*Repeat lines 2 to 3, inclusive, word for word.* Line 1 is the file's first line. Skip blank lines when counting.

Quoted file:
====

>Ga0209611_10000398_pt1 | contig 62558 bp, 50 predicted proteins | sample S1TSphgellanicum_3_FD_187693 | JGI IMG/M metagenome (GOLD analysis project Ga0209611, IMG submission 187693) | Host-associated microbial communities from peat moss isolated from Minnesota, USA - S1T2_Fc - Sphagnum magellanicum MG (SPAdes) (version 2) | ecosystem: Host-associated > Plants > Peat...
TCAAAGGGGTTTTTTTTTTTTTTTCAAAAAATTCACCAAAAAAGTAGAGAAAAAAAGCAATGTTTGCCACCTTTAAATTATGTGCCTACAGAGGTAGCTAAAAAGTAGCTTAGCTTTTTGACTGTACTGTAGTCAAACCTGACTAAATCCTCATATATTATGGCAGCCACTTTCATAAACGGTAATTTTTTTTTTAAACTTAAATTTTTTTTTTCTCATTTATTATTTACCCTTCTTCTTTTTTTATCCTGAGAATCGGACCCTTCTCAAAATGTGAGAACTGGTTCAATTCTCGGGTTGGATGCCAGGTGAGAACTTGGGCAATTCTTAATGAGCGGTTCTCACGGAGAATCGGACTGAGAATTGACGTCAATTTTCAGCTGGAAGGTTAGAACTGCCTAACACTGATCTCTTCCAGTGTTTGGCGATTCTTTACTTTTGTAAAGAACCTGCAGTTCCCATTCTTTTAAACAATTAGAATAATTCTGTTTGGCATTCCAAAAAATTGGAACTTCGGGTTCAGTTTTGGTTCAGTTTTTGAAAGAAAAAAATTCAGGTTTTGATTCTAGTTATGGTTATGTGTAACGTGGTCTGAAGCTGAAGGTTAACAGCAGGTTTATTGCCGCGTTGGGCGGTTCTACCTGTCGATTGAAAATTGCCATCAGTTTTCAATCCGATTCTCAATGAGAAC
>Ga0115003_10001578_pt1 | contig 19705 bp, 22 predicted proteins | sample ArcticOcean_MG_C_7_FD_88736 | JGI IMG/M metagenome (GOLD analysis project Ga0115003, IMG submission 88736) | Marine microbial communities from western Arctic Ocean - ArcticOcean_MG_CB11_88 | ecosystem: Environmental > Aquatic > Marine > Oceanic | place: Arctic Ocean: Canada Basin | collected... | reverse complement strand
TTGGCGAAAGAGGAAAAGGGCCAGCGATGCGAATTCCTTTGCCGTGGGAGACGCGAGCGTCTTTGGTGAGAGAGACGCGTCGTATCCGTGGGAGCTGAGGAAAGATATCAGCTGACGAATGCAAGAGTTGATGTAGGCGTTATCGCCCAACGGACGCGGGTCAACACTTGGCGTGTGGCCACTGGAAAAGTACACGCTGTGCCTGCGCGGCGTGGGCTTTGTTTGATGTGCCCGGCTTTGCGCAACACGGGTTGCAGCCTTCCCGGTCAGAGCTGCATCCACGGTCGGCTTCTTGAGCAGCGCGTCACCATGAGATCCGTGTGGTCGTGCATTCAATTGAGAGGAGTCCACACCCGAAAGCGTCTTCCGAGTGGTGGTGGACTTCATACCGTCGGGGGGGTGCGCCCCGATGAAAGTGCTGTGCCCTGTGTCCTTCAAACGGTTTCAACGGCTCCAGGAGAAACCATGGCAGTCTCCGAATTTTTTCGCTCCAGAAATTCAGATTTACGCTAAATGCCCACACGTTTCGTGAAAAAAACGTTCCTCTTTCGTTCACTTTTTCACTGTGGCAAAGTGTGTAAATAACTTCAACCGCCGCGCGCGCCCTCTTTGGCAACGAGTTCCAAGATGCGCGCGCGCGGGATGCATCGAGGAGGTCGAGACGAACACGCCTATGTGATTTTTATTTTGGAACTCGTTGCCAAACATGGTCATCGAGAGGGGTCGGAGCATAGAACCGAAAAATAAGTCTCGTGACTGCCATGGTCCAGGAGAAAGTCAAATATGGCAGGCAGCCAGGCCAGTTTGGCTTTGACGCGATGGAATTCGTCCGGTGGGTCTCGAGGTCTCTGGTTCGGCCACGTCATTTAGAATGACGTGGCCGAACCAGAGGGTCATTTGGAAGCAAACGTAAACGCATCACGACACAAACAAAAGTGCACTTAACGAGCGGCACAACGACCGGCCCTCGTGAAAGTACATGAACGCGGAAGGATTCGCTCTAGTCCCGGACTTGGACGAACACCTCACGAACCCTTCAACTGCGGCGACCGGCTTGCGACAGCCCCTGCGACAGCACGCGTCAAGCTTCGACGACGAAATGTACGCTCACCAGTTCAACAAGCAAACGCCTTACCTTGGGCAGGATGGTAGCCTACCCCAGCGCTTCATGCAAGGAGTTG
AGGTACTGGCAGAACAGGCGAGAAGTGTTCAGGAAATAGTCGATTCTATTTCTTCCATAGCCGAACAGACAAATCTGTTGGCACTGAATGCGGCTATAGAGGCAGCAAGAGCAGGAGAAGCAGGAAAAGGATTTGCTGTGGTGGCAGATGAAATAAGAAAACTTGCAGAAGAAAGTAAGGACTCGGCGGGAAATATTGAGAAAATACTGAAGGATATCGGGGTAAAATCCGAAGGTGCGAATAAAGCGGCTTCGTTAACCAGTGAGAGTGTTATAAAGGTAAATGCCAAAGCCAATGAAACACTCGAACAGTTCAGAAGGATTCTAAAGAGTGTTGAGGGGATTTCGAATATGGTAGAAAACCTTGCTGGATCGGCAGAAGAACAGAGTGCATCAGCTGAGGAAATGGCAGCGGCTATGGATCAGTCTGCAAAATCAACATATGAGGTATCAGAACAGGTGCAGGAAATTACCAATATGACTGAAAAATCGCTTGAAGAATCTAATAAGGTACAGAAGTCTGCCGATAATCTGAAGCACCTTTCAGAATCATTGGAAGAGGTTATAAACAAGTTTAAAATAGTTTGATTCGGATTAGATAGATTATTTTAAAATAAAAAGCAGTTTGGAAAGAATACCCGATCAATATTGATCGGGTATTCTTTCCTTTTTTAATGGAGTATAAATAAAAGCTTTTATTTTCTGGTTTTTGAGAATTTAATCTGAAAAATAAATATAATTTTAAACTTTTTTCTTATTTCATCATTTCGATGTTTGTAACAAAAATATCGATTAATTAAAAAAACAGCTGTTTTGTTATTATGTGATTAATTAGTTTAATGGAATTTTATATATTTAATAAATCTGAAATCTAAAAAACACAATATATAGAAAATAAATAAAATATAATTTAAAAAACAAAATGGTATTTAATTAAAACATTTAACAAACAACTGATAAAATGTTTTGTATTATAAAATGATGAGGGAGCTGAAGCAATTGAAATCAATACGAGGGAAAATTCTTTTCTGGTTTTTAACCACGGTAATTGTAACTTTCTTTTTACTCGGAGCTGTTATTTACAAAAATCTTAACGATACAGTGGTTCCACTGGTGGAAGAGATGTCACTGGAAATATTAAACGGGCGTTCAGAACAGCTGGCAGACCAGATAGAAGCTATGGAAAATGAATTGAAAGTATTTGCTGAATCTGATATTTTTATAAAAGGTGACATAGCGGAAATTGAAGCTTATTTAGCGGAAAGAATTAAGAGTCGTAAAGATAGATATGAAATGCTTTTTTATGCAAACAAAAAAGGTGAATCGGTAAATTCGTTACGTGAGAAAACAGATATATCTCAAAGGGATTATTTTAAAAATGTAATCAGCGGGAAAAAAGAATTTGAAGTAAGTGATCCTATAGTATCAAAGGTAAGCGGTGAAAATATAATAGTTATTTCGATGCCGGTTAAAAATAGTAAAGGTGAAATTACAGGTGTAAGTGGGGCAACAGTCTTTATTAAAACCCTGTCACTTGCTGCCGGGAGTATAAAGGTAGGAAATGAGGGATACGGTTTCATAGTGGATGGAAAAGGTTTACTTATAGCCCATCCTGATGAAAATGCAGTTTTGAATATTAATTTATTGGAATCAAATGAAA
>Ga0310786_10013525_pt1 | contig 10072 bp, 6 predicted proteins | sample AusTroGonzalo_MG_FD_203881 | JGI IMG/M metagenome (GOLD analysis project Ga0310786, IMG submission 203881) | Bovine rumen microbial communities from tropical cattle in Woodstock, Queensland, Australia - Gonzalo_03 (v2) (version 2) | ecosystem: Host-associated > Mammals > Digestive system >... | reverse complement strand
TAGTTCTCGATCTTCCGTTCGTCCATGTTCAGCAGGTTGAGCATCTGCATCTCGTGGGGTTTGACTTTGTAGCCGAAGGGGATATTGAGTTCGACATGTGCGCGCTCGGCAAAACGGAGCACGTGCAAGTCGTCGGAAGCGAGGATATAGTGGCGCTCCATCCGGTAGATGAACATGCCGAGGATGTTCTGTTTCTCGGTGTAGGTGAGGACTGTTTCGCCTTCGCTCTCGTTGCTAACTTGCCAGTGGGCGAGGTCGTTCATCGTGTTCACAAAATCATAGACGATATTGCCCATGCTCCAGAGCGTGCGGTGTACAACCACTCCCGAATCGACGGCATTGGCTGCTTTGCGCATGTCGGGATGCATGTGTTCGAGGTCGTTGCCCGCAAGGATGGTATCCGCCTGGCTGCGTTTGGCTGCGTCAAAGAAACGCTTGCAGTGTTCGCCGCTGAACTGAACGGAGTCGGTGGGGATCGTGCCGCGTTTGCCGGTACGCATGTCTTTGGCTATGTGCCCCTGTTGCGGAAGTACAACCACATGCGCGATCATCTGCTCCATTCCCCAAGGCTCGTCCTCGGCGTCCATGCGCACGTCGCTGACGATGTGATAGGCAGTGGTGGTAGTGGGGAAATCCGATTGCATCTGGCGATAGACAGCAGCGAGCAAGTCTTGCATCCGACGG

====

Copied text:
TCAAAGGGGTTTTTTTTTTTTTTTCAAAAAATTCACCAAAAAAGTAGAGAAAAAAAGCAATGTTTGCCACCTTTAAATTATGTGCCTACAGAGGTAGCTAAAAAGTAGCTTAGCTTTTTGACTGTACTGTAGTCAAACCTGACTAAATCCTCATATATTATGGCAGCCACTTTCATAAACGGTAATTTTTTTTTTAAACTTAAATTTTTTTTTTCTCATTTATTATTTACCCTTCTTCTTTTTTTATCCTGAGAATCGGACCCTTCTCAAAATGTGAGAACTGGTTCAATTCTCGGGTTGGATGCCAGGTGAGAACTTGGGCAATTCTTAATGAGCGGTTCTCACGGAGAATCGGACTGAGAATTGACGTCAATTTTCAGCTGGAAGGTTAGAACTGCCTAACACTGATCTCTTCCAGTGTTTGGCGATTCTTTACTTTTGTAAAGAACCTGCAGTTCCCATTCTTTTAAACAATTAGAATAATTCTGTTTGGCATTCCAAAAAATTGGAACTTCGGGTTCAGTTTTGGTTCAGTTTTTGAAAGAAAAAAATTCAGGTTTTGATTCTAGTTATGGTTATGTGTAACGTGGTCTGAAGCTGAAGGTTAACAGCAGGTTTATTGCCGCGTTGGGCGGTTCTACCTGTCGATTGAAAATTGCCATCAGTTTTCAATCCGATTCTCAATGAGAAC
>Ga0115003_10001578_pt1 | contig 19705 bp, 22 predicted proteins | sample ArcticOcean_MG_C_7_FD_88736 | JGI IMG/M metagenome (GOLD analysis project Ga0115003, IMG submission 88736) | Marine microbial communities from western Arctic Ocean - ArcticOcean_MG_CB11_88 | ecosystem: Environmental > Aquatic > Marine > Oceanic | place: Arctic Ocean: Canada Basin | collected... | reverse complement strand